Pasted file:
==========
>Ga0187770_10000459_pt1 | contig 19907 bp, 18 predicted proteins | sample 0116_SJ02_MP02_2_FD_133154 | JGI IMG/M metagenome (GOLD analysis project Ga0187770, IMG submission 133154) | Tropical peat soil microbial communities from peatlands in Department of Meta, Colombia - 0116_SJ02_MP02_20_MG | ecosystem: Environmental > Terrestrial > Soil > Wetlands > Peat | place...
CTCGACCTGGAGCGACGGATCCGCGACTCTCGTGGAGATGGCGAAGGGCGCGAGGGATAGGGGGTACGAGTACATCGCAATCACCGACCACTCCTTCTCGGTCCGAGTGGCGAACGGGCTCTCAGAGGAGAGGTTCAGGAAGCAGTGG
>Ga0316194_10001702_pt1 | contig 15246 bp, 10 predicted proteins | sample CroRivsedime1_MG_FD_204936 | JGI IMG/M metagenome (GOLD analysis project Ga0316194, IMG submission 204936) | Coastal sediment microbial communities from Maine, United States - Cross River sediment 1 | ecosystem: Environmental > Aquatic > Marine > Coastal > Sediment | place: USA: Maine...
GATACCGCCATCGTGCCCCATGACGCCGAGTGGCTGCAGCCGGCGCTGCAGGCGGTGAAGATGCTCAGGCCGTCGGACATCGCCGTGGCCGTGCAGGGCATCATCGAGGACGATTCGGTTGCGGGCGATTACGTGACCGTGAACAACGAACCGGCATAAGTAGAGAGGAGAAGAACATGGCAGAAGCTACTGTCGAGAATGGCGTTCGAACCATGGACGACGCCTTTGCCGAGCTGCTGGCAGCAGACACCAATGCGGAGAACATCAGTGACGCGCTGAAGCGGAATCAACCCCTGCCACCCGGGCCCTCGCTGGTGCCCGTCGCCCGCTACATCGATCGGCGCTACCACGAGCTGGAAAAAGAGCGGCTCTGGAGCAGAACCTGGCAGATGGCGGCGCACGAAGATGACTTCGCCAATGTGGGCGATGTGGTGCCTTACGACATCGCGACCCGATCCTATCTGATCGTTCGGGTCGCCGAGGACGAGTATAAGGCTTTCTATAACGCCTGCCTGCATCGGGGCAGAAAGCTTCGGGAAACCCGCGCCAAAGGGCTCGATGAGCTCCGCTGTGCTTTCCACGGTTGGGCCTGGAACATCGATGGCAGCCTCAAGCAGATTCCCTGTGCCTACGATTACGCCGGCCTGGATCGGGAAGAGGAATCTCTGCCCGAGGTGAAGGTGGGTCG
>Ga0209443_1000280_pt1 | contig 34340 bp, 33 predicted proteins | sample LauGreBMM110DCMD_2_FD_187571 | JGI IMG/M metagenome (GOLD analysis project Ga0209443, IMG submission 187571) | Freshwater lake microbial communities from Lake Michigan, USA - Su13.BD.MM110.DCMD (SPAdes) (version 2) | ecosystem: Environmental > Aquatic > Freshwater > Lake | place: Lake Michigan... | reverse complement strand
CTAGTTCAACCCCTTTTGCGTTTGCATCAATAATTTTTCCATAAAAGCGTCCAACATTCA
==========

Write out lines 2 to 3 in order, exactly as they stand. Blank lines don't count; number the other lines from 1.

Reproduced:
CTCGACCTGGAGCGACGGATCCGCGACTCTCGTGGAGATGGCGAAGGGCGCGAGGGATAGGGGGTACGAGTACATCGCAATCACCGACCACTCCTTCTCGGTCCGAGTGGCGAACGGGCTCTCAGAGGAGAGGTTCAGGAAGCAGTGG
>Ga0316194_10001702_pt1 | contig 15246 bp, 10 predicted proteins | sample CroRivsedime1_MG_FD_204936 | JGI IMG/M metagenome (GOLD analysis project Ga0316194, IMG submission 204936) | Coastal sediment microbial communities from Maine, United States - Cross River sediment 1 | ecosystem: Environmental > Aquatic > Marine > Coastal > Sediment | place: USA: Maine...